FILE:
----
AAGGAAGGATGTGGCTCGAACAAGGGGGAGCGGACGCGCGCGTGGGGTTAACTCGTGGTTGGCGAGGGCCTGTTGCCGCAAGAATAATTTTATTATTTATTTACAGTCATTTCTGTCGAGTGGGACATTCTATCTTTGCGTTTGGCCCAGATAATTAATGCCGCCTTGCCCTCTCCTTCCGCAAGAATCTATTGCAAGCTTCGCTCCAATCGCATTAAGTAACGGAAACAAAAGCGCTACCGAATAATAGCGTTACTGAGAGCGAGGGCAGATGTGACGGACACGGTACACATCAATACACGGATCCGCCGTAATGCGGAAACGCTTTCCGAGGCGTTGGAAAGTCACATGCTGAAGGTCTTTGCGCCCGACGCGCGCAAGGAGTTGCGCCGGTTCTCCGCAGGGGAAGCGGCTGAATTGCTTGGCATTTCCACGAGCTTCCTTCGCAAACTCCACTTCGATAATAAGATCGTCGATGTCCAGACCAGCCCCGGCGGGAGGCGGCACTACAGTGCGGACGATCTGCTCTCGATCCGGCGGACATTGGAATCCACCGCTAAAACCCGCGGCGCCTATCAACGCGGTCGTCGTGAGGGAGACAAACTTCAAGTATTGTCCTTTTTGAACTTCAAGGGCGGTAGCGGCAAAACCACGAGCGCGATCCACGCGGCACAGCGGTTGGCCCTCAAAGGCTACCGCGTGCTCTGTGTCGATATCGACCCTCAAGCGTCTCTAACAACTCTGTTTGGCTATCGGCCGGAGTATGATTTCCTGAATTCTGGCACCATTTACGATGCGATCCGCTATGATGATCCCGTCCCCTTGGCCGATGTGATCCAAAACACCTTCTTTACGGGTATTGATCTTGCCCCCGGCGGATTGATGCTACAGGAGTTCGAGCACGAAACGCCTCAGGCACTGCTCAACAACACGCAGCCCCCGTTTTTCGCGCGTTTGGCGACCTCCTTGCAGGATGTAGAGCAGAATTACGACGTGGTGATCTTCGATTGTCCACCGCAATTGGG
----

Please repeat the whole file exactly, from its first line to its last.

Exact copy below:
AAGGAAGGATGTGGCTCGAACAAGGGGGAGCGGACGCGCGCGTGGGGTTAACTCGTGGTTGGCGAGGGCCTGTTGCCGCAAGAATAATTTTATTATTTATTTACAGTCATTTCTGTCGAGTGGGACATTCTATCTTTGCGTTTGGCCCAGATAATTAATGCCGCCTTGCCCTCTCCTTCCGCAAGAATCTATTGCAAGCTTCGCTCCAATCGCATTAAGTAACGGAAACAAAAGCGCTACCGAATAATAGCGTTACTGAGAGCGAGGGCAGATGTGACGGACACGGTACACATCAATACACGGATCCGCCGTAATGCGGAAACGCTTTCCGAGGCGTTGGAAAGTCACATGCTGAAGGTCTTTGCGCCCGACGCGCGCAAGGAGTTGCGCCGGTTCTCCGCAGGGGAAGCGGCTGAATTGCTTGGCATTTCCACGAGCTTCCTTCGCAAACTCCACTTCGATAATAAGATCGTCGATGTCCAGACCAGCCCCGGCGGGAGGCGGCACTACAGTGCGGACGATCTGCTCTCGATCCGGCGGACATTGGAATCCACCGCTAAAACCCGCGGCGCCTATCAACGCGGTCGTCGTGAGGGAGACAAACTTCAAGTATTGTCCTTTTTGAACTTCAAGGGCGGTAGCGGCAAAACCACGAGCGCGATCCACGCGGCACAGCGGTTGGCCCTCAAAGGCTACCGCGTGCTCTGTGTCGATATCGACCCTCAAGCGTCTCTAACAACTCTGTTTGGCTATCGGCCGGAGTATGATTTCCTGAATTCTGGCACCATTTACGATGCGATCCGCTATGATGATCCCGTCCCCTTGGCCGATGTGATCCAAAACACCTTCTTTACGGGTATTGATCTTGCCCCCGGCGGATTGATGCTACAGGAGTTCGAGCACGAAACGCCTCAGGCACTGCTCAACAACACGCAGCCCCCGTTTTTCGCGCGTTTGGCGACCTCCTTGCAGGATGTAGAGCAGAATTACGACGTGGTGATCTTCGATTGTCCACCGCAATTGGG